Maternal and Child Health Services During COVID-19
Maternal & child health services support women, children, and families, but these services may have been interrupted due to COVID-19. Pregnant women need 8 antenatal checks at 12, 20, 26, 30, 34, 36, 38, and 40 weeks of gestation. Telehealth can be used for some visits, but women need at least 2 in-person visits in the 3rd trimester. Authorities may change policies for services, stay up to date with these policies.
It is safest for a woman to deliver at a health facility, but fear or the stigma of COVID-19 in health facilities may deter women. Engage, listen and respond to their concerns about coming to health facilities during the pandemic. Encourage women to ask as many questions as they like, and answer them to the best of your ability. Pregnant women should wear a mask, keep 2 meters (6ft) apart and come alone for in-person visits.
Breastfeeding During COVID-19
If a mother might have COVID-19, isolate her and her baby together and encourage breastfeeding with a mask. Advise her to exclusively breastfeed for 6 months. Mothers who are too sick to care for or breastfeed should be shown how to express breastmilk. Show her how to safely store the milk and safely feed to prevent infection.
Immunization Services During COVID-19
Children and mothers should not miss routine immunization services. This protects them and others against vaccine-preventable diseases and outbreaks.
To review information on maintaining routine immunization services during COVID-19, refer to course 9.6
How to Continue Nutrition Services
The pandemic made it harder for many families to access nutritious foods that help protect against COVID-19. Monitor food access in your community and watch for malnutrition in children. Pregnant women need a healthy diet. Vitamin A, Vitamin D, and zinc support the body’s immune system.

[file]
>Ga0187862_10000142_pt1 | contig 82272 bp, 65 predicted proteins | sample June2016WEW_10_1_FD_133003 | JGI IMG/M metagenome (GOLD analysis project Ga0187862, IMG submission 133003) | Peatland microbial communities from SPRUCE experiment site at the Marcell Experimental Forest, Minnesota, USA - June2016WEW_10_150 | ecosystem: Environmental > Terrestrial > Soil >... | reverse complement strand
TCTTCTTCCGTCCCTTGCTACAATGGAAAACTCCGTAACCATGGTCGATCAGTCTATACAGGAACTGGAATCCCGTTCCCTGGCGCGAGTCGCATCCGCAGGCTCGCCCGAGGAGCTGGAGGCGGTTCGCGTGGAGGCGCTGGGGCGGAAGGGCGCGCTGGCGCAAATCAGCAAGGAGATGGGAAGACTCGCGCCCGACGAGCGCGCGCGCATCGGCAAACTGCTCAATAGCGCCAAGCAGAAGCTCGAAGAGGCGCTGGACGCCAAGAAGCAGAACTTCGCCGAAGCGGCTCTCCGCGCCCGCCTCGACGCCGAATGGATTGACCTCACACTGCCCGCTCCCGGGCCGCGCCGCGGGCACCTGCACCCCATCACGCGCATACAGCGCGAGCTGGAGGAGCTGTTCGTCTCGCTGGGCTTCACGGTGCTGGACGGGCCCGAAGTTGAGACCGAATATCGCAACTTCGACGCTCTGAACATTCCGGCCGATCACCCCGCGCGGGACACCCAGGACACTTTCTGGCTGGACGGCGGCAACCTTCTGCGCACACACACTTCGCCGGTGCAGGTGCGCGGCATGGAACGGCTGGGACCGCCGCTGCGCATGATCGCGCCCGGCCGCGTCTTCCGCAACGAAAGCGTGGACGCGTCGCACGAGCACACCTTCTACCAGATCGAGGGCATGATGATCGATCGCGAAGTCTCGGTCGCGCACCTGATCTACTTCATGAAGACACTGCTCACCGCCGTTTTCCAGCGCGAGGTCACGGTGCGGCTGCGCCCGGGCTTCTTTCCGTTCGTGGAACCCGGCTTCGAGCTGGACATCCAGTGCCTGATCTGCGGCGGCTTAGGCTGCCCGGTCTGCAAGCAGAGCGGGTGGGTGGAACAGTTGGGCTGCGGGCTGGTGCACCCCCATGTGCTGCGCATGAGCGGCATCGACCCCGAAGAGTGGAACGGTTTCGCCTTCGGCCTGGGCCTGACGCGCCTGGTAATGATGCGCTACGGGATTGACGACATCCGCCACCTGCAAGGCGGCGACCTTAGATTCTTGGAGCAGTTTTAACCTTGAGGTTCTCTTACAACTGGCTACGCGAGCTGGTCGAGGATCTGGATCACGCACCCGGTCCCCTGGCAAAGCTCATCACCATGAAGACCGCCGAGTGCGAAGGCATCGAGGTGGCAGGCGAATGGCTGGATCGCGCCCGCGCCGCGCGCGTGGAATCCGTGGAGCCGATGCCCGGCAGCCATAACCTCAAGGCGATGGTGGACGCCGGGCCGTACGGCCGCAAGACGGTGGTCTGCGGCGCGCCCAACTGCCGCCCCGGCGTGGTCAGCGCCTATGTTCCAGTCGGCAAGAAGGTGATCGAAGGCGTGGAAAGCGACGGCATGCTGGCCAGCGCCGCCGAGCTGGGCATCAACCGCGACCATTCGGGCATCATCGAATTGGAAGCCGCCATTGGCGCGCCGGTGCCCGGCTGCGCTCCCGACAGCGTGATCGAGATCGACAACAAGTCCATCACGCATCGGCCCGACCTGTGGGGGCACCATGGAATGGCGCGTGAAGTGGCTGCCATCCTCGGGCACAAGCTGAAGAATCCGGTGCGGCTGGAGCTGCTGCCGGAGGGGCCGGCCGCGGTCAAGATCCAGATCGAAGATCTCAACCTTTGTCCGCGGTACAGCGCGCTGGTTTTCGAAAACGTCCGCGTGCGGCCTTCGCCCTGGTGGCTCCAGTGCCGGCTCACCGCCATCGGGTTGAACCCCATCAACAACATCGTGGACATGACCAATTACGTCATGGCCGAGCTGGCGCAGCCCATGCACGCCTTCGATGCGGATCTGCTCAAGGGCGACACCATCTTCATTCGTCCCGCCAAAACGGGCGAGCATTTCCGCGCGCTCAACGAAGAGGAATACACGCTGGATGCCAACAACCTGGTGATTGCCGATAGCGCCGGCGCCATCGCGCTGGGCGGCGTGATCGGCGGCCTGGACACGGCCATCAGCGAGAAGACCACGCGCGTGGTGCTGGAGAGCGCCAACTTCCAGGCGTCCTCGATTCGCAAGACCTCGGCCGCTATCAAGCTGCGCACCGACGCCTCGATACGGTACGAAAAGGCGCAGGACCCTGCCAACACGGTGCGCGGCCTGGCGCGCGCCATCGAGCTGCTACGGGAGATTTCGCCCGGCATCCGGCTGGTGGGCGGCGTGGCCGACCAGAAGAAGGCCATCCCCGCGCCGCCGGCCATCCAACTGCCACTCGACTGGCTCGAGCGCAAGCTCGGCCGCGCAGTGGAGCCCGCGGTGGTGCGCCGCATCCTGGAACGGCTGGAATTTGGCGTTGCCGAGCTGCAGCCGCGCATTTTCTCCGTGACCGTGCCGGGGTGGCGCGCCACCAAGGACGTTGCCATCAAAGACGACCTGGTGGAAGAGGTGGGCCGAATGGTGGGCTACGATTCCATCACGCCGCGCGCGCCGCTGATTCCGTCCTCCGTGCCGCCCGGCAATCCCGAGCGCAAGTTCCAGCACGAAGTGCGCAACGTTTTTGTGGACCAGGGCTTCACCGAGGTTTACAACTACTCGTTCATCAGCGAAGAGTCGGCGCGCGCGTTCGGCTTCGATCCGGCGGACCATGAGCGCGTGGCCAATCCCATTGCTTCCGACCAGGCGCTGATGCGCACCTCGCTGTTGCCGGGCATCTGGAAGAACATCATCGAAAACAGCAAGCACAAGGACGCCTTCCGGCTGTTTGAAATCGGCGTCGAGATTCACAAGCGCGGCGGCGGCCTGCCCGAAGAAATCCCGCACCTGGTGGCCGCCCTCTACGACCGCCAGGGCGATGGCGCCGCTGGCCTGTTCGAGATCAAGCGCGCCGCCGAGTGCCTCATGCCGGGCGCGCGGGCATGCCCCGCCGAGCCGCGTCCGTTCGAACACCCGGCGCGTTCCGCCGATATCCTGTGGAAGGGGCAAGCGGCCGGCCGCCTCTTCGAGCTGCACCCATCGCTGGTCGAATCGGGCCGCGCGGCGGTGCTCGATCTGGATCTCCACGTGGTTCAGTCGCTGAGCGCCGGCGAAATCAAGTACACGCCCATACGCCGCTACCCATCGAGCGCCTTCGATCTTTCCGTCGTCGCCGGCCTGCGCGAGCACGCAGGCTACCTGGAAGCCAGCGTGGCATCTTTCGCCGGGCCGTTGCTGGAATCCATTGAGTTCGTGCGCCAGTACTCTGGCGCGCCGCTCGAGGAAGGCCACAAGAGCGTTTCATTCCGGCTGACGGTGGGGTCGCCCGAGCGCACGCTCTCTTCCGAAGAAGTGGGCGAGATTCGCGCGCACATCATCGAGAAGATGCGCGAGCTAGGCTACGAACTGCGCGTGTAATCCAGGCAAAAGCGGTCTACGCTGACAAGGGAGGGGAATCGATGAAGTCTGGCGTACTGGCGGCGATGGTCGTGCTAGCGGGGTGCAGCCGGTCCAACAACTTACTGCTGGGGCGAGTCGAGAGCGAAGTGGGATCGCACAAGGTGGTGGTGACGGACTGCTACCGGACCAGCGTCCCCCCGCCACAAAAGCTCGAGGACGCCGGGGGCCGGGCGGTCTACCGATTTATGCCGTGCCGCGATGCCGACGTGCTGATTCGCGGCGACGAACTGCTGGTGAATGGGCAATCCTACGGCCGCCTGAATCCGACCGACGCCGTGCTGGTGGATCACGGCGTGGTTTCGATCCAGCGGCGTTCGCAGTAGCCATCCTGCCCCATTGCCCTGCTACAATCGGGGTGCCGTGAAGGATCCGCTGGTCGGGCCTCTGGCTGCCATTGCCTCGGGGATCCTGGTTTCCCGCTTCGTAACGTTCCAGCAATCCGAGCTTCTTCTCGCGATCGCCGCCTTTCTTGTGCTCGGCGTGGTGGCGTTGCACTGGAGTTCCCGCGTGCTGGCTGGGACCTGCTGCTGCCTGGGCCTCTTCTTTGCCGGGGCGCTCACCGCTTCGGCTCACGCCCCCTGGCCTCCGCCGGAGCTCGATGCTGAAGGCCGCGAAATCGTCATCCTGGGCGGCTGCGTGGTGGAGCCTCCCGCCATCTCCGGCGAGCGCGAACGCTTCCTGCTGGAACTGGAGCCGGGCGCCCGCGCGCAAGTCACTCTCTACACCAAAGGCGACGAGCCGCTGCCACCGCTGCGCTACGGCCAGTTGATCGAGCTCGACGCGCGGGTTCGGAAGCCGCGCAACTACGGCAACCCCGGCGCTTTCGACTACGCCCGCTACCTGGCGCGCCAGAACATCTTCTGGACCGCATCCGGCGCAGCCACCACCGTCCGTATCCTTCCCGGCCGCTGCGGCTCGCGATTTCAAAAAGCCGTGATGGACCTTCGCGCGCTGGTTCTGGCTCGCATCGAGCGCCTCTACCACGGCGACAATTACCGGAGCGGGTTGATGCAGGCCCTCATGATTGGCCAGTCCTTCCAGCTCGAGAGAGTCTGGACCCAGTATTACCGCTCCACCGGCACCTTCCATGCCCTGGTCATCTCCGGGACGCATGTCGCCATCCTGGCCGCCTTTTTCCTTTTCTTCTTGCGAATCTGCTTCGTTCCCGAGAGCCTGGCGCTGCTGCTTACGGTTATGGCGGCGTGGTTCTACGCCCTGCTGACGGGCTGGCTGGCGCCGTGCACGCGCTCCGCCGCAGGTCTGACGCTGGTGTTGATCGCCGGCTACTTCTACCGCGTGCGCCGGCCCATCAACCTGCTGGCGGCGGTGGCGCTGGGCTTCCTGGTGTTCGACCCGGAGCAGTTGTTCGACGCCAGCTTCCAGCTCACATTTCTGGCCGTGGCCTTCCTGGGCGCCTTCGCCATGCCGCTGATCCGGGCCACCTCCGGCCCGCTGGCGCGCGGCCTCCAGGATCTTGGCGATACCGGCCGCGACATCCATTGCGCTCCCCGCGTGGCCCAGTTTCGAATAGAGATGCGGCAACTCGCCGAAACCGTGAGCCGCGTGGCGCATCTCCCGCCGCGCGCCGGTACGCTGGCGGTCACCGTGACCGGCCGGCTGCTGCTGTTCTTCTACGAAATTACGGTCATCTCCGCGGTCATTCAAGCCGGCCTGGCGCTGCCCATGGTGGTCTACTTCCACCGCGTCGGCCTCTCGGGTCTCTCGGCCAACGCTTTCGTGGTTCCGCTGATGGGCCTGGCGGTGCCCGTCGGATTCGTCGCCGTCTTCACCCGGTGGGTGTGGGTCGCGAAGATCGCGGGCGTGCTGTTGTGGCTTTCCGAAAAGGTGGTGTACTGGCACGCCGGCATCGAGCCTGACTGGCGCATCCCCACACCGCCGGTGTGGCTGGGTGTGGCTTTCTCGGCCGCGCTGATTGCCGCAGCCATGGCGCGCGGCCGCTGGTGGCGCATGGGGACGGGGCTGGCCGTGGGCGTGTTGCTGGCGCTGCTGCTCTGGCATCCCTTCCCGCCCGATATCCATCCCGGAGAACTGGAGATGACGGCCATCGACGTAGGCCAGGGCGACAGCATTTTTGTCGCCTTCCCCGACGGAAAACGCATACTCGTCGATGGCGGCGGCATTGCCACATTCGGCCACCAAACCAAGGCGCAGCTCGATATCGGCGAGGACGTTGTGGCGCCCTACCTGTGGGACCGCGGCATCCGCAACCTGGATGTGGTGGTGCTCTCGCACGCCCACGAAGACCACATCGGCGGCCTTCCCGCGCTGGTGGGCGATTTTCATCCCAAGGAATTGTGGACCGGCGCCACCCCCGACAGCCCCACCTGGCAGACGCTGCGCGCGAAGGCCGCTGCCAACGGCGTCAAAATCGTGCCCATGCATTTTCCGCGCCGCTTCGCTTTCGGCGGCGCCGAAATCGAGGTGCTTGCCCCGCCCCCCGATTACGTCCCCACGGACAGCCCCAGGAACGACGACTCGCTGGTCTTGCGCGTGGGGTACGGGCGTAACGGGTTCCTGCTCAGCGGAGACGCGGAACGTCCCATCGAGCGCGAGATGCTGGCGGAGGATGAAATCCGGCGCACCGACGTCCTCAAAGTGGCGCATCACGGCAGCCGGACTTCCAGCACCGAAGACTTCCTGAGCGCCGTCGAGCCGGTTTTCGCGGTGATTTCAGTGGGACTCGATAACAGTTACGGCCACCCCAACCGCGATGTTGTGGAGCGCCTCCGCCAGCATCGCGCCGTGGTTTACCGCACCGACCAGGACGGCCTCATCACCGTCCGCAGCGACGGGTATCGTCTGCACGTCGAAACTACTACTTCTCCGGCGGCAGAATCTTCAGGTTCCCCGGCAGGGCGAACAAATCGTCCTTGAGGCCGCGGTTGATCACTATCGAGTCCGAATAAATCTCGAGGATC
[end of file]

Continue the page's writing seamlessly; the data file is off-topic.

Pregnant women also need iron and folic acid. Fruits, vegetables and fish are rich in Vitamin A. Dairy and seafood are rich in Vitamin D. Meats, nuts, legumes and seeds are rich in zinc. Meat, root vegetables, and dark leafy greens have iron. Meat, legumes, and green vegetables have folic acid.
Ask mothers and caregivers what food they buy, prepare, cook and serve in daily meals. Know what healthy foods are available locally that mothers and caregivers can use. Also, make sure to monitor children for signs of malnutrition. This includes low weight or weight loss, over weight, lack of interest in eating, drinking, fatigue and weakness. Also monitor for improper growth such as bloated stomach and stunted growth (low weight for height). Show mothers and caregivers how to do the Mid-Upper Arm Circumference (MUAC) screening and when they should seek help from health facilities.
Promote good food hygiene. Remind people to wash hands and rinse fruits and vegetables. Surfaces should be cleaned before and after cooking. People should avoid eating raw meat, meat of sick animals and spinal+brain tissue.